James Hamilton considers the reasons behind an individuals decision to choose a particular political orientation in a biographical sketch here.
The post also summons up the rundown feel of London during the early 1990’s recession:
Loving London as I did and do, for me seeing Oxford Street like this was the direct equivalent of watching a friend writhe on the ground, as a circle of hooligans aim kick after kick at his head. But such emotions aside, it was only the surface manifestation of a more general and widespread destruction. The big news story of the day was negative equity, repossession, the loss of white collar jobs and the fear that recession could slide into depression.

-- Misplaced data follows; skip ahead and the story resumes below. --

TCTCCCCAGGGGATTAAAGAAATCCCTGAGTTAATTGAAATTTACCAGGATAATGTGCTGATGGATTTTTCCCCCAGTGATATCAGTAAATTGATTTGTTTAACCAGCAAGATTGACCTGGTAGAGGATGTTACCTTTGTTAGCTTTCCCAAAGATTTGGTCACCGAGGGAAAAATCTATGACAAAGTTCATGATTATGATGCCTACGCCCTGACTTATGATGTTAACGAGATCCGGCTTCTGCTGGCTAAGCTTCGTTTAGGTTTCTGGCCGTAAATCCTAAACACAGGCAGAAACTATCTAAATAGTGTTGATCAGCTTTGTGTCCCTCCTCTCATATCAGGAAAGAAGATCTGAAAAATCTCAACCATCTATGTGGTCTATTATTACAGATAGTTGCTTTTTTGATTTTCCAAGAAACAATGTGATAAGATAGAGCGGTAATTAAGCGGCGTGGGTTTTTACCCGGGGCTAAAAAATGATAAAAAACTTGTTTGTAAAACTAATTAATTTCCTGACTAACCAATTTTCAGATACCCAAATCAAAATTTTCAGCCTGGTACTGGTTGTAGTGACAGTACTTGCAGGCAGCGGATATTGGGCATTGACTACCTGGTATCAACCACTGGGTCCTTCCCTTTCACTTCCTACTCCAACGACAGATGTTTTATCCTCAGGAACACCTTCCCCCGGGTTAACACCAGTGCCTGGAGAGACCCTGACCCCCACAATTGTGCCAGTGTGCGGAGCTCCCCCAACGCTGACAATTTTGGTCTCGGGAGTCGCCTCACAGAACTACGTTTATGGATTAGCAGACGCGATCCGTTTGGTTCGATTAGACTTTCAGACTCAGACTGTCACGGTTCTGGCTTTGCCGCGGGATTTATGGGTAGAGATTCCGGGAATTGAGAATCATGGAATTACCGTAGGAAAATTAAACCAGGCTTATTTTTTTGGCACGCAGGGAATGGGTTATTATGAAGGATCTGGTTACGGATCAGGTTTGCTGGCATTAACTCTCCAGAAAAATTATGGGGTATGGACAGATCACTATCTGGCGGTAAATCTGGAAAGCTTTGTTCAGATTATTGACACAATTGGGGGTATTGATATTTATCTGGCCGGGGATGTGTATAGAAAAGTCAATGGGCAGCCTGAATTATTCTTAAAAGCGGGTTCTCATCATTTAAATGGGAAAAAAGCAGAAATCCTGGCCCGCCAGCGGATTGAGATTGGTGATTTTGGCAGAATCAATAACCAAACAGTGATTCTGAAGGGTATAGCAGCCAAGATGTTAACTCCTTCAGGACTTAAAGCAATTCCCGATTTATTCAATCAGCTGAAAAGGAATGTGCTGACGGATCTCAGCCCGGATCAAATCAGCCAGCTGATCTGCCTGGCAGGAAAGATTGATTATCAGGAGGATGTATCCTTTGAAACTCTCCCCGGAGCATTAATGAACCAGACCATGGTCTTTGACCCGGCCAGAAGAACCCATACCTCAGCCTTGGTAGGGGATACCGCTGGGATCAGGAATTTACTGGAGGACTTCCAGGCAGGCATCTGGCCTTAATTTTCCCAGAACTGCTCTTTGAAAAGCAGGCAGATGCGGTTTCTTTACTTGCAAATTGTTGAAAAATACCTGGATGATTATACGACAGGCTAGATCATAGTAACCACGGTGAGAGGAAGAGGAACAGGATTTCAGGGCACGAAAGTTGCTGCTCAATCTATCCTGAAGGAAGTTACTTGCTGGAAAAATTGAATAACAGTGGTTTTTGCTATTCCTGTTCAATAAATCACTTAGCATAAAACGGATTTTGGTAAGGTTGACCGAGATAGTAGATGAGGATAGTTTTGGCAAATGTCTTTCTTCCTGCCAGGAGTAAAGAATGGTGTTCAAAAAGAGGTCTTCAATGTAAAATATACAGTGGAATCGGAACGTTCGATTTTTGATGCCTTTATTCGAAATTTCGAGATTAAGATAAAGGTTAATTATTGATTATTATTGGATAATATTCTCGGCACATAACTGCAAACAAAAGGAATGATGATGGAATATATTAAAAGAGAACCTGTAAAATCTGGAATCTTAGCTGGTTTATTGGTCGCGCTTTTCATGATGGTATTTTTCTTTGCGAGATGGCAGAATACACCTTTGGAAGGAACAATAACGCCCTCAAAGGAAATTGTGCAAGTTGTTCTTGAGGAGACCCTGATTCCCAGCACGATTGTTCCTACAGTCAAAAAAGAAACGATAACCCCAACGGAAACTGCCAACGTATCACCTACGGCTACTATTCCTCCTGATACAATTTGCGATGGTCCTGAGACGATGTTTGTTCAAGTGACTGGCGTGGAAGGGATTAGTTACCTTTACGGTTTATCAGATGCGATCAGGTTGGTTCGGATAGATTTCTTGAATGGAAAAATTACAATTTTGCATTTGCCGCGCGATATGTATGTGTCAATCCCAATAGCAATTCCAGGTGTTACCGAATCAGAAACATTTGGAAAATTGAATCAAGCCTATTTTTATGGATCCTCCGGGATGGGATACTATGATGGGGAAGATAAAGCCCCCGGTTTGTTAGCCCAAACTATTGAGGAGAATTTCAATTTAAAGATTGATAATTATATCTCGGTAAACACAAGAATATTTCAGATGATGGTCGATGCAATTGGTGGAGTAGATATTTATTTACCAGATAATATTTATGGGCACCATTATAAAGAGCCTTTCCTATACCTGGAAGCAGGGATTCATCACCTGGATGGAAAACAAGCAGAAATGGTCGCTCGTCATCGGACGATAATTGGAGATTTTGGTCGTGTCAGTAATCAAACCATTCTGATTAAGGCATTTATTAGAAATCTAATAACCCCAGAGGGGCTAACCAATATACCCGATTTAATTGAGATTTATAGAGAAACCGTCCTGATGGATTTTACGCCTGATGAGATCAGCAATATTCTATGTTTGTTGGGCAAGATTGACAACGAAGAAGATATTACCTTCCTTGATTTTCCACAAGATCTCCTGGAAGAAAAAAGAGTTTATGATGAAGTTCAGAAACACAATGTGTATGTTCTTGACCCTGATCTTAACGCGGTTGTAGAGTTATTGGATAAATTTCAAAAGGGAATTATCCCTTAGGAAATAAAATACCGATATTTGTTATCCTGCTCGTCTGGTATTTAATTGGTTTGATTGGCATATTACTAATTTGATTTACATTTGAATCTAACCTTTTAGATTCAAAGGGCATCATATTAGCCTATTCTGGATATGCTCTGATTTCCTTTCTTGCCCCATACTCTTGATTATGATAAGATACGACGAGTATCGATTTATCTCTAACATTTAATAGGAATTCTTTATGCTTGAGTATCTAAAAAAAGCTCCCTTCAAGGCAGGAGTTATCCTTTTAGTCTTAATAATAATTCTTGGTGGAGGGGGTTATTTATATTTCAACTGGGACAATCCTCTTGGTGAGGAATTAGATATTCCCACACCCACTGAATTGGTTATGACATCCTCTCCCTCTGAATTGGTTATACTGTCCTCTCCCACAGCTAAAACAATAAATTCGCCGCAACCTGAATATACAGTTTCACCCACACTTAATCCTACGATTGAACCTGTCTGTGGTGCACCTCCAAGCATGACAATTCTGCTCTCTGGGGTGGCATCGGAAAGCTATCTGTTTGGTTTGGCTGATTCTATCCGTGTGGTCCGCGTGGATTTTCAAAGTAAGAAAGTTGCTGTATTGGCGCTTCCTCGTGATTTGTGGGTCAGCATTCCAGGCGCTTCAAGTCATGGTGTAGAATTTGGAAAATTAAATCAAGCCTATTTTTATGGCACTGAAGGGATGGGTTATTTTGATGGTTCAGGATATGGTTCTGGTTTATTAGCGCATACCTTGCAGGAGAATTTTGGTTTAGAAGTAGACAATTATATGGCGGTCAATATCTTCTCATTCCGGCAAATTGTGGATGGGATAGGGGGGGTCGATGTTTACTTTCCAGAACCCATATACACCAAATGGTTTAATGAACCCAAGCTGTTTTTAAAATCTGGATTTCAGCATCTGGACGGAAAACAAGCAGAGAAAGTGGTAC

Waterloo was even worse:
Ah, yes, early 1990s homelessness… the absolute core was situated where the IMAX cinema is now. Back then, that was a sub-ground level pedestrian square, with a closed cafe or two in it, and shelter from the wind and rain. You’d walk in from up on Waterloo Bridge, and immediately become aware of fifty pairs of eyes watching you from the darkness. It wasn’t threatening – these were, after all, just people looking for some shelter. I’d stop and talk occasionally. There’d be two kinds – drug addicts, who’d turn down an offer of coffee or food with a resigned, disappointed air, and the young ones. These were kids of 16 and 17 who’d generally run away from abusive homes, come to London, and discovered on arrival that they were no longer eligible for benefit.
Things could only get better. And they did.